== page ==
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Posted 12 Nov 2014

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Database Driven Properties

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12 Nov 2014CPOL2 min read
Create a dynamic class driven by your database.

Introduction

I am a novice game developer and wanted an easy method of loading and saving game content. I didn't necessarily want to use the entity framework type setup, so I came up with a design that suited my needs for this project. I found it to be very useful and decided to share, hopefully others find it somewhat useful as well.

Background

The code in this example has a dependency on the .NET 4.0 x86 SQL Lite (http://system.data.sqlite.org/downloads/1.0.94.0/sqlite-netFx40-setup-bundle-x86-2010-1.0.94.0.exe) in addition to which I also used SQL Lite Browser (http://sqlitebrowser.org/) which is completely optional. I found it useful for creating and editing the database.

Using the Code

For my specific project, I decomposed my data types into an integer and a string, these are the basic building blocks to use in the application. Using this information, I created a structure that could be used as a integer or a string. Each Property is created from a column in the database table and the data portion is from the row which is represented by the "Value" or "Text" depending on the data type specific in the database table.

C#
public struct Property
{
    public int? Value;
    public string Text;
    public Type Type;
    
    public Property(Type type, object data)
    {
        this.Text = string.Empty;
        Value = null;
        Type = type;
        
        if (type.Equals(typeof(string)))
        {
            Text = data.ToString();
        }
        else
        {
            int tmpValue = 0;
            
            if (int.TryParse(data.ToString(), out tmpValue))
            {
                Value = tmpValue;
            }
        }
    }
}

I came up with a collection to store these properties. Each of the Property structs are placed into a dictionary that is keyed on the column names to write or read the data.

C#
private Dictionary<string, Property> _properties;

public PropertyContainer(DataRow row, DataColumnCollection columns)
{
    _properties = new Dictionary<string, Property>(columns.Count);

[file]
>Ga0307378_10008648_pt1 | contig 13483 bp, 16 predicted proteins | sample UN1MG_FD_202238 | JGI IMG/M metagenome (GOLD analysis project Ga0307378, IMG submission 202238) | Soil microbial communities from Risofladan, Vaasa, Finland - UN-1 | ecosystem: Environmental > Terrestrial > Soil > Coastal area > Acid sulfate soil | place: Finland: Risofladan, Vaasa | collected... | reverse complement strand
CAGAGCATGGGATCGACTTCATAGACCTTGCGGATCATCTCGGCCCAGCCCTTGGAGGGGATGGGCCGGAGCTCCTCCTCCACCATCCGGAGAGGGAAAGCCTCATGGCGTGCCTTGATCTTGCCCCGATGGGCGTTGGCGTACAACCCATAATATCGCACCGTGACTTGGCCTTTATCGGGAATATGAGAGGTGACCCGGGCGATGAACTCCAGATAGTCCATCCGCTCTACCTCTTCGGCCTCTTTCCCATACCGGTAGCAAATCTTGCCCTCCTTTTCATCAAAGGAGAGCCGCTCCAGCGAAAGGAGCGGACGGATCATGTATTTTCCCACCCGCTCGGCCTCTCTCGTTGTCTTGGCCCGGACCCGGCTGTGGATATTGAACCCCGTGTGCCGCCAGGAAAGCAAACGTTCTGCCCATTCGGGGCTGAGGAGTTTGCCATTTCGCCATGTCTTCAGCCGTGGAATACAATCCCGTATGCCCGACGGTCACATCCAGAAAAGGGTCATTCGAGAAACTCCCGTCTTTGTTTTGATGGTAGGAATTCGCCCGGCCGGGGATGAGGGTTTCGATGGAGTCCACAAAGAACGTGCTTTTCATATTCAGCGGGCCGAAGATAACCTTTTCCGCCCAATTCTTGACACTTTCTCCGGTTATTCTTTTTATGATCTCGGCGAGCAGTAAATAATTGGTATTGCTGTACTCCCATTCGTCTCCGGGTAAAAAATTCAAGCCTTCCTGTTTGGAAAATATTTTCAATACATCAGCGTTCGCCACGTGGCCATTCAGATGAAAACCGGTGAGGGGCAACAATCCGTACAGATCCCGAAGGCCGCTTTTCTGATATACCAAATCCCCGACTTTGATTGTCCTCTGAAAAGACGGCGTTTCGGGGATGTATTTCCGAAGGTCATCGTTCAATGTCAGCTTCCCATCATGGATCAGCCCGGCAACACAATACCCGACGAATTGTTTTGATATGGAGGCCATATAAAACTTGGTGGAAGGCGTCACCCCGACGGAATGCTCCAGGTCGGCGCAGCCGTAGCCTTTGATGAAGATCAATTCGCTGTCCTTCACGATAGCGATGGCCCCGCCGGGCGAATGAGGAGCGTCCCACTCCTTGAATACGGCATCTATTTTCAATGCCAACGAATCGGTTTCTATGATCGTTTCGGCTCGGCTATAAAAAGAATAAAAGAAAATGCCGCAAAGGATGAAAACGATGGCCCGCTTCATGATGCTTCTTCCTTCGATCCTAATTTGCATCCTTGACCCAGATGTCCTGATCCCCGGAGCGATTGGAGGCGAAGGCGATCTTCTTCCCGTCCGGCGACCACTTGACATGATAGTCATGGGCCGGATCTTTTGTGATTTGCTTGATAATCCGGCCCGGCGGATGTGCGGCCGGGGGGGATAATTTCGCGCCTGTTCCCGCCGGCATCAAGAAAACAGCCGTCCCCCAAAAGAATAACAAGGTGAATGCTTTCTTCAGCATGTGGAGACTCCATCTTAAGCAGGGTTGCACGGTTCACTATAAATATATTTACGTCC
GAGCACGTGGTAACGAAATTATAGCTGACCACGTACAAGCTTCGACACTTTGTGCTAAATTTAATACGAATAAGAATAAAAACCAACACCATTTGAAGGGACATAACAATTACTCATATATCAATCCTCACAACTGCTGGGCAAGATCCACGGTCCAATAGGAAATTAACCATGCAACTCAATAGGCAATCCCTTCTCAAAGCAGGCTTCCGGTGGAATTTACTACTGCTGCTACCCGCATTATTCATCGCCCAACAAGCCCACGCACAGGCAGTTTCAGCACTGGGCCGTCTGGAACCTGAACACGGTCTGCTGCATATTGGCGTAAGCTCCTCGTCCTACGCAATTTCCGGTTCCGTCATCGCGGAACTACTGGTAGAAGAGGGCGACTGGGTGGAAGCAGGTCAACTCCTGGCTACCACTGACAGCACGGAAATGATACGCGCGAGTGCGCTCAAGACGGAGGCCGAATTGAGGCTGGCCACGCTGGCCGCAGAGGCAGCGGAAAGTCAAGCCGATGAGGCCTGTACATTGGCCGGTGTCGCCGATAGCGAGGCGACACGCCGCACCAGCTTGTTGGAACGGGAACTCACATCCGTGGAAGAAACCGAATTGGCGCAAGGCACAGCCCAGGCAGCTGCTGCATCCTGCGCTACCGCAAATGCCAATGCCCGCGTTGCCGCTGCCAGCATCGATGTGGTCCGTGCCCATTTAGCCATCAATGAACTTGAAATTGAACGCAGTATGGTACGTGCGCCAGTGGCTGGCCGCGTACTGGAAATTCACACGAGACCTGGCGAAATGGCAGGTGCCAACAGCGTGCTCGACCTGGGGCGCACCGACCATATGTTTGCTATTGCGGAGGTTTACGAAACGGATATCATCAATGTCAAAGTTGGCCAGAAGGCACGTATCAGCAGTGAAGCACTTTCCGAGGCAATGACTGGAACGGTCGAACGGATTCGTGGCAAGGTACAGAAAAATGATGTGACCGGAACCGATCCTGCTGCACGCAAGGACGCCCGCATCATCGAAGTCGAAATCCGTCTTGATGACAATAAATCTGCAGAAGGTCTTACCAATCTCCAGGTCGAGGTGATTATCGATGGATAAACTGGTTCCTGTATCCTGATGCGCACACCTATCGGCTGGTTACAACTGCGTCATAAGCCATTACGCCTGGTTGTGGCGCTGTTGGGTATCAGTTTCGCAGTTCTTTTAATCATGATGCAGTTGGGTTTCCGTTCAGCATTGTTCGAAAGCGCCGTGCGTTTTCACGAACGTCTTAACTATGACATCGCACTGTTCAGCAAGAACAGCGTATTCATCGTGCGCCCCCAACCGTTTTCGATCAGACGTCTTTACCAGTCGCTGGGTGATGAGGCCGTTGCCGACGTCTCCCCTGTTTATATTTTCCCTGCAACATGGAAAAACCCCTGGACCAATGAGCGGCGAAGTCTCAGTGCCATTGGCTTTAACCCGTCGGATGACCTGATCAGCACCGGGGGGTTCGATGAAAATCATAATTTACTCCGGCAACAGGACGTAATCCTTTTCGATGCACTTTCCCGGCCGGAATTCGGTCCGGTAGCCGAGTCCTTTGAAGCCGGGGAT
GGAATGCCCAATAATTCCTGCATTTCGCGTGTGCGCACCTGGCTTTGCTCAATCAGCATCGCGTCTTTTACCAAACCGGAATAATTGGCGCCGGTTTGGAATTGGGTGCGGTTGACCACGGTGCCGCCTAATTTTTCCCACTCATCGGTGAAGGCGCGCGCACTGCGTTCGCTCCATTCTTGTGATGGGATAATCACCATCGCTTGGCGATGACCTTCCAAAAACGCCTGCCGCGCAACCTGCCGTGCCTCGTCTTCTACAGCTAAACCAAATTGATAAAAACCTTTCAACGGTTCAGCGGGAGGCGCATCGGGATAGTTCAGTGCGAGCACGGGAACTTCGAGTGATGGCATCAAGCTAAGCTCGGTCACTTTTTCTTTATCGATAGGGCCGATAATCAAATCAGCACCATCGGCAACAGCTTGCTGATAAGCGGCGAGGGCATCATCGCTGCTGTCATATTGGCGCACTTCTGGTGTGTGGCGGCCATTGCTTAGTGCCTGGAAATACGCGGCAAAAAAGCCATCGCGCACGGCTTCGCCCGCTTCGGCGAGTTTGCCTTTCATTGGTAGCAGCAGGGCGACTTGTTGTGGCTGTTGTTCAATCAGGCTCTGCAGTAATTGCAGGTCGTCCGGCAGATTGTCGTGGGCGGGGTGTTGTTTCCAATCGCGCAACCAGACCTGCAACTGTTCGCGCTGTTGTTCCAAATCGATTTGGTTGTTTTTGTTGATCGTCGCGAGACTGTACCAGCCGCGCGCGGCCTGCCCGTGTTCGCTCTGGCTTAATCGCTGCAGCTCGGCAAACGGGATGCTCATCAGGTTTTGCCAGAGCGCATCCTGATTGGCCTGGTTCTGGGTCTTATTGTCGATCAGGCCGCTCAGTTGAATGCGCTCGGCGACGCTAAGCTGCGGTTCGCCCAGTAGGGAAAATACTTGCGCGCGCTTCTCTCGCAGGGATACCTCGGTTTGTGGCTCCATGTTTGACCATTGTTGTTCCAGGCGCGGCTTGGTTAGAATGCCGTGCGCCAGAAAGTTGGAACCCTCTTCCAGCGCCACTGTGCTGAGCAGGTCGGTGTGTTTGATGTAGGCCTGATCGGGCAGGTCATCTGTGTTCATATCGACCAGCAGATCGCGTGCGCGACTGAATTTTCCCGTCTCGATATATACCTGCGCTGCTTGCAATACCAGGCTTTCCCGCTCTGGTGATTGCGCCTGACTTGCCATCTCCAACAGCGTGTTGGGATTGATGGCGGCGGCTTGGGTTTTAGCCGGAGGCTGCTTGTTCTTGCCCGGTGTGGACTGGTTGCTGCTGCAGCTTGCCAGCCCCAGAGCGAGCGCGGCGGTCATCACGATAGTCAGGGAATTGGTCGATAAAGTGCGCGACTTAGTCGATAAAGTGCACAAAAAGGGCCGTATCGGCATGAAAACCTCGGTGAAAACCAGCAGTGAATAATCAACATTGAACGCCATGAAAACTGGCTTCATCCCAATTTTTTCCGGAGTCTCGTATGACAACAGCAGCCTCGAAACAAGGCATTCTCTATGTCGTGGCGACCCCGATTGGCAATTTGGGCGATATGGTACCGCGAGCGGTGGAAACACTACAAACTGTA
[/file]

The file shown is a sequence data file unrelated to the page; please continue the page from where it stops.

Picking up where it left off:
foreach (DataColumn column in columns)
    {
        _properties.Add(column.ColumnName, new Property(column.DataType, row[column.ColumnName]));
    }
}

I then added some helper methods to pull / push data to the properties in the container.

C#
public int ValueOf(string key)
{
    lock (_lockRead)
    {
        if (_properties.ContainsKey(key) == true)
        {
            return _properties[key].Value.Value;
        }
        else
        {
            Console.WriteLine(string.Format("No property with the key = {0} found.", key));
        }
        return int.MinValue;
    }
}
public void SetValueOf(string key, int value)
{
    lock (_lockWrite)
    {
        if (_properties.ContainsKey(key) == true)
        {
            Property property = _properties[key];
            property.Value = value;
            
            _properties[key] = property;
        }
        else
        {
            Console.WriteLine(string.Format("No property with the key = {0} found.", key));
        }
    }
}

Similar methods are in the source for text as well.

I am attaching the source with the example database and the following code on how to load and access the data.

Usage is as given below:

C#
private static SQLLiteDatabaseAdapter _sqlDatabase;

static void Main(string[] args)
{
    _sqlDatabase = new SQLLiteDatabaseAdapter
    (@"C:\DynamicClassExample\DynamicClassExample\Database\Test.db");
    
    // load content from TestContent table;
    var results = LoadContent("TestContent");
    
    foreach(var result in results)
    {
        int id = result.Properties.ValueOf("ID");
        
        Console.WriteLine(string.Format("Show ID = {0}", id));
    }
    
 // Lets see what we got from the database.
    foreach (var result in results)
    {
        Console.WriteLine("*Record*");
        
        foreach (var property in result.Properties.Properties)
        {
            if (property.Value.Type == typeof(string))
            {
                Console.WriteLine(string.Format("Type = {0}, Key = {1} , 
                Value = {2}", property.Value.Type, property.Key, property.Value.Text));
            }
            else
            {
                Console.WriteLine(string.Format("Type = {0}, Key = {1} , 
                Value = {2}", property.Value.Type, property.Key, property.Value.Value.Value));
            }
        }
        
        Console.WriteLine("------------------");
    }
    
    Console.ReadLine();
}

The output is as follows:

Image 1

Things to Consider

I have not done any extensive performance testing on this as of yet, this may be a consideration in not using this type of setup.

Also, I am sure there are ways that this can be made more generic in the property class, I am sure someone more intelligent than myself can point that out. :)

I have tried this approach with a Microsoft Access database as well, I would imagine this design would work for any database in concept.

History

This is the baseline of this design.

License

This article, along with any associated source code and files, is licensed under The Code Project Open License (CPOL)

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About the Author

Christopher Crain
Engineer Rockwell Collins
United States United States
No Biography provided

Comments and Discussions

 
QuestionConcurrency Issue Pin
Kyle Moyer13-Nov-14 8:13
MemberKyle Moyer13-Nov-14 8:13 

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